Joshua's Docs - Developing Browser Extensions Notes


What & Link Type
Chrome - Extension dev overview Cheatsheet
Mozilla - WebExtensions API Docs Docs
Mozilla - webextension Promise polyfill for Chrome Package Repo


What & Link Type
Github - browser-extension repos Collection
Github - chrome-extension repos Collection
Github - firefox-addon repos Collection

Passing Data Between Browser Extension

There are many ways to pass data between your browser extension and a given webpage:

Passing Data - Capture results of executeScript

You can use executeScript (mdn, chrome) to run a snippet of JS, and capture values from that scope using the callback argument:

 * This is a Chrome specific example:

		code: `const numNodes = document.querySelectorAll('*').length; numNodes;`
	(numNodes) => {
		alert(`there are ${numNodes} nodes in the document`);

Warning: This method doesn't really work for async results, or results that cannot be

Passing Data - Runtime Message Passing

The Chrome Extension Docs has an entire section devoted to covering this topic. More generic docs can be found in MDN's runtime subsection.

The basic gist is that, runtime messaging is an extremely powerful way to pass messages between:

  • Your extension and a webpage
  • Your extension and other extensions
  • Different scopes within your own extension (e.g. injected content script and extension code, such as background.js)

Passing Data - Modifying the DOM

This is a bit of hack, but because the JS scope is not shared between website and extension, but the DOM is (via injected scripts), you can actually use the DOM itself as a kind of shared message space.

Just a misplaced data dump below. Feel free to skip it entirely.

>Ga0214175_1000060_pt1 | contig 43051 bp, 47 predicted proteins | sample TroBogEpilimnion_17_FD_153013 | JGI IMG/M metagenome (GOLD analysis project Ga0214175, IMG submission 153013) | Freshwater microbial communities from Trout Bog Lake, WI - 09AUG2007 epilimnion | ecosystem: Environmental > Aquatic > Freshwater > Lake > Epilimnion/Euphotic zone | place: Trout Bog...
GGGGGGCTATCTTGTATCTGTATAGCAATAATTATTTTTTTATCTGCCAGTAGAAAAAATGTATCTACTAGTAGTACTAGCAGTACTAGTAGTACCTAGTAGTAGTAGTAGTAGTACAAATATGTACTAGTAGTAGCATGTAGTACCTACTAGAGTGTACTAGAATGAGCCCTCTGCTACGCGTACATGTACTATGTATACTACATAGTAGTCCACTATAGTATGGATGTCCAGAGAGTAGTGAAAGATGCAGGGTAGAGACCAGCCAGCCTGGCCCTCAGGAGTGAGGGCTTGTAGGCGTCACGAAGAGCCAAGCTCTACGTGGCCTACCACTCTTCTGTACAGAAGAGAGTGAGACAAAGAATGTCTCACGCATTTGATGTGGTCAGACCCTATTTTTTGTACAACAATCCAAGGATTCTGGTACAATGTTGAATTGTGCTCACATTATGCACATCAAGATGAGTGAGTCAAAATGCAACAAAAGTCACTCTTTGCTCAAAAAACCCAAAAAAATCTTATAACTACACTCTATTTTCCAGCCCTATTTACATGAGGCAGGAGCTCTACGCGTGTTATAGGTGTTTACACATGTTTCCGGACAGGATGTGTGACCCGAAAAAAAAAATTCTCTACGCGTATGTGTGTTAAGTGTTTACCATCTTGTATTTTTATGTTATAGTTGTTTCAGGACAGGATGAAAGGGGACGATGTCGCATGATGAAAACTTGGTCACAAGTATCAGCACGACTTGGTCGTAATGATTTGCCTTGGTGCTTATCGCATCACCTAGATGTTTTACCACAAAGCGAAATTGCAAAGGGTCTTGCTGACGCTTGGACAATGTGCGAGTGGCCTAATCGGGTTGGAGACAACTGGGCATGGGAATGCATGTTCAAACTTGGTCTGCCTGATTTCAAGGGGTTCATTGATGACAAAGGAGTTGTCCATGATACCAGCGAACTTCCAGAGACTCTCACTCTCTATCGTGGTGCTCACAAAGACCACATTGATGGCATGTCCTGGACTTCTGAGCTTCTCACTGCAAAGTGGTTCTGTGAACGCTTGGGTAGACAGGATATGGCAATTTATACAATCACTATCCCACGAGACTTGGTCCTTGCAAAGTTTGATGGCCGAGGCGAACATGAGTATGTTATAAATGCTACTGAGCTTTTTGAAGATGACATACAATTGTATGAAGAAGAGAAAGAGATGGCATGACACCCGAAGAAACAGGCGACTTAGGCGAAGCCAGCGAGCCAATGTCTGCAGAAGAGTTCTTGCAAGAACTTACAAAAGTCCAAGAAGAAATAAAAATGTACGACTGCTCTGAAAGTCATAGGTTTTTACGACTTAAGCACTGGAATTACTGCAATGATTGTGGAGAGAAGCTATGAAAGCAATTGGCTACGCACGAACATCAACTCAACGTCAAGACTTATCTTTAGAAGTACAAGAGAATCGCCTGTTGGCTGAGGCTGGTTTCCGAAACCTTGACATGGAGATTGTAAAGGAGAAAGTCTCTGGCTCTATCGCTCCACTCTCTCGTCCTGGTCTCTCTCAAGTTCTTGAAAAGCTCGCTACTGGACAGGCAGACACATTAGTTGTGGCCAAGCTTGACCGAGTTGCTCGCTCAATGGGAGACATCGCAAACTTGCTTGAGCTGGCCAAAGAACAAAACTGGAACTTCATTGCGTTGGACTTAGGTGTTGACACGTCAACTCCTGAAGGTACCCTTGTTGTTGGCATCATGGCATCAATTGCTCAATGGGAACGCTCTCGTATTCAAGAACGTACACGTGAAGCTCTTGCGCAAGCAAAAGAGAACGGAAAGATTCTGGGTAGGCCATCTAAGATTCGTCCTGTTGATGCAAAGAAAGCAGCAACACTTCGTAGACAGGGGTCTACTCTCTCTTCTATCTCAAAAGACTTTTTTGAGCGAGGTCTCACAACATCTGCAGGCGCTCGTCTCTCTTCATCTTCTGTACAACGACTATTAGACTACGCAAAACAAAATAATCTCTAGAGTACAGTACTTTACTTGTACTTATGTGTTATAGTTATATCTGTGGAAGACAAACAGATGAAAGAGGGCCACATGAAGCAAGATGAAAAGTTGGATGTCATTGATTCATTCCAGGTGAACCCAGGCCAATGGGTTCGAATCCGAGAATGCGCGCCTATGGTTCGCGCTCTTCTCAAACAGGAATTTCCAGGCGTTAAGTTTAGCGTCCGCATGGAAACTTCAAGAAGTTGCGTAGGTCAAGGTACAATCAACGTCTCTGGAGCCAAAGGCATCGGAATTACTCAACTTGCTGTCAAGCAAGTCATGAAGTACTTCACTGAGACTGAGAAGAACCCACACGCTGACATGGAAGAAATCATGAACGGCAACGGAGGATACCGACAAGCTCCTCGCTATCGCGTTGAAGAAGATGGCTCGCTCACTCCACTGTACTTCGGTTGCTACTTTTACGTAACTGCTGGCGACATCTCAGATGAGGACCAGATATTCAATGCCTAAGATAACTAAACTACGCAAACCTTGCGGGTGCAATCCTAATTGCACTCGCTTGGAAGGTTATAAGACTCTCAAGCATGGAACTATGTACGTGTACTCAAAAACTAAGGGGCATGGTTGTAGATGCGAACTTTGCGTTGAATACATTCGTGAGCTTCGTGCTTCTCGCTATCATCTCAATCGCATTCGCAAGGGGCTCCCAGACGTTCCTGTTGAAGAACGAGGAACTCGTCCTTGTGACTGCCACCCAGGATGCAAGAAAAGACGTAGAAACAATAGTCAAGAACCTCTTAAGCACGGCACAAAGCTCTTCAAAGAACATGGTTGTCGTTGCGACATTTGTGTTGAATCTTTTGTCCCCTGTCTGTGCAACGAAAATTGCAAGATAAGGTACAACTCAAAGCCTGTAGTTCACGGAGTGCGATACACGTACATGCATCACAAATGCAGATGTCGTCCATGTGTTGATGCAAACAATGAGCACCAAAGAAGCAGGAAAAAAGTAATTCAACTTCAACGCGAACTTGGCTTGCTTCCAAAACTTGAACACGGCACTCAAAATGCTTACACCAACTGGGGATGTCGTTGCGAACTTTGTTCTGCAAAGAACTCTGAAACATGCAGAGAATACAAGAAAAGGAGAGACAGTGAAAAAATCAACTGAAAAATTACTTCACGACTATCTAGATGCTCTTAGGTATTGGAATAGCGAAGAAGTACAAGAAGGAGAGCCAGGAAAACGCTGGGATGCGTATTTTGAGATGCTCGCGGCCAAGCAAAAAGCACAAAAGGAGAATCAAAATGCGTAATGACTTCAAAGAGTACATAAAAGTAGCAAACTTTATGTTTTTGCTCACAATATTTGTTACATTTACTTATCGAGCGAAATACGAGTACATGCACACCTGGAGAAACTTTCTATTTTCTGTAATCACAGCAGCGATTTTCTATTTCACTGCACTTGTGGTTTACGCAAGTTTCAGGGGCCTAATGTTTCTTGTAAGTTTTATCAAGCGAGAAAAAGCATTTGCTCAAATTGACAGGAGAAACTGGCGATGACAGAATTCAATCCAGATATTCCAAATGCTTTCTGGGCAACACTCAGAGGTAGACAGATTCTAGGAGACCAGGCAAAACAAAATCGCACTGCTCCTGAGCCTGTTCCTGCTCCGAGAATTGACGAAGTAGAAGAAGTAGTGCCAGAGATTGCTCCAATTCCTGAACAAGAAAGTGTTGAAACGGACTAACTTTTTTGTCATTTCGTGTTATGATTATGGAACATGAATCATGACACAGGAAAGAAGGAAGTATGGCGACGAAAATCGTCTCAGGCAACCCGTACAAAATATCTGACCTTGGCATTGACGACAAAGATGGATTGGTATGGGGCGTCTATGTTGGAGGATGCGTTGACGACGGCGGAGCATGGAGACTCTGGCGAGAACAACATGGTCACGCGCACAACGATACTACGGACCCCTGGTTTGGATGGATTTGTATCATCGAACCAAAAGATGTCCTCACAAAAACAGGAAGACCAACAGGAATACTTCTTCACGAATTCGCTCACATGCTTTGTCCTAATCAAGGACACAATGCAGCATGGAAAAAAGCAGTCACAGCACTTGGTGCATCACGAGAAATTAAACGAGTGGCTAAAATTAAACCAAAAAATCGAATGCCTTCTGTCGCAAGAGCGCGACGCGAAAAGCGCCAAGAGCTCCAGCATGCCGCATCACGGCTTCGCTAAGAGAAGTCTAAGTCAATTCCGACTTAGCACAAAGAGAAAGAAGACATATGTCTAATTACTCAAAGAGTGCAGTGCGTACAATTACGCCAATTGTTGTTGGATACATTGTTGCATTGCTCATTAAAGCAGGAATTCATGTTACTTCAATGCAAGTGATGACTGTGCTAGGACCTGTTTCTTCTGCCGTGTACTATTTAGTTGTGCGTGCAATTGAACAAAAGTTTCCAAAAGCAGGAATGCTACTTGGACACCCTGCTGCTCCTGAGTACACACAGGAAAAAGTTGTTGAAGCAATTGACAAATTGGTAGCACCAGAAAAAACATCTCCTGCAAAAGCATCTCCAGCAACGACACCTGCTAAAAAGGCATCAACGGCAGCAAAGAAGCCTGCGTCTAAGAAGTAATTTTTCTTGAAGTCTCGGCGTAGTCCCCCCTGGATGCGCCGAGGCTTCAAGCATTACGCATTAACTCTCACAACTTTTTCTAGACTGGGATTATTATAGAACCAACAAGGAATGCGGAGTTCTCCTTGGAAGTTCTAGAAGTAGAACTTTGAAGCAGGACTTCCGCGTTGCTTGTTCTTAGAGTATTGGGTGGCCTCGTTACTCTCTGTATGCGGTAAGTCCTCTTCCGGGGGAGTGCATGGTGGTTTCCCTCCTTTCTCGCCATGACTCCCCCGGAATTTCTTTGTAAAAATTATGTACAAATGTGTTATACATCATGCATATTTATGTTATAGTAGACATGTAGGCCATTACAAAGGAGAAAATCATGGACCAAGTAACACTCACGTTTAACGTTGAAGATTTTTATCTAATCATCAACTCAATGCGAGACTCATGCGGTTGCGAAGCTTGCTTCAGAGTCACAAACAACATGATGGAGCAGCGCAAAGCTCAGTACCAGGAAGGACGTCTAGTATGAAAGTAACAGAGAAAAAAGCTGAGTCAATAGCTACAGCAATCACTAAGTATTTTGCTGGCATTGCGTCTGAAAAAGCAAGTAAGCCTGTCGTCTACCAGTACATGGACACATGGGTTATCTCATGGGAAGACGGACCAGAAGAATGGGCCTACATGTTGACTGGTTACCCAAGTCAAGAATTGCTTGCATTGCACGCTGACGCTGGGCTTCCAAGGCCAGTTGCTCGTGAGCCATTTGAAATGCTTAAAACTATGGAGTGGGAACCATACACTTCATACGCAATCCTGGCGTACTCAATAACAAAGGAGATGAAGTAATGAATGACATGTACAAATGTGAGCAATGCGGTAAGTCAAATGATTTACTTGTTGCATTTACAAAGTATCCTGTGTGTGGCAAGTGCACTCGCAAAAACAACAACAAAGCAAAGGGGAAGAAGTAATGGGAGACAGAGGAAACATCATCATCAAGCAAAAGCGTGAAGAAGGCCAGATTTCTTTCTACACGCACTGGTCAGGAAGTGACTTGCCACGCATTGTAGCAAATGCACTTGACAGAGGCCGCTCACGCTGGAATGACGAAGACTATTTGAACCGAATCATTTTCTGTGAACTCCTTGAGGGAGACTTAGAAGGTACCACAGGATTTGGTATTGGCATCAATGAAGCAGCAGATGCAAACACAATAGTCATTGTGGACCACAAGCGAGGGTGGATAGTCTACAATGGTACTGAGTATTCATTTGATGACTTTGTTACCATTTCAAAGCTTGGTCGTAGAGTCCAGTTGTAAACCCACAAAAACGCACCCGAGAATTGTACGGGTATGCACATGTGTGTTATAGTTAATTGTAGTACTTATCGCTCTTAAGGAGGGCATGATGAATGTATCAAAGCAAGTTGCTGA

For example, to get around the lack of async value capturing in tab.executeScript, you could write out the result of injected script to a hidden element, and then, after a setTimeout in the extension, look for and grab the value of that element.

Using React in a Browser Extension

In general, it is not that much different from using React anywhere else, or building a browser extension without React.

The main differences are a few extra bundling / build tools and setup steps to ensure that the output files are properly prepped to match how the corresponding browser (Firefox, Chrome, Brave, etc.) is expecting the extension to be packaged.

Scaffolded / Boilerplate

You can fairly easily set this all up by hand, but if you are looking for a pre-built starting point, here are some I've found:

Example Extensions:

Try searching "react extension" on Github - search link

Further Reading


Markdown Source Last Updated:
Sat May 30 2020 21:09:40 GMT+0000 (Coordinated Universal Time)
Markdown Source Created:
Mon Mar 02 2020 09:43:19 GMT+0000 (Coordinated Universal Time)
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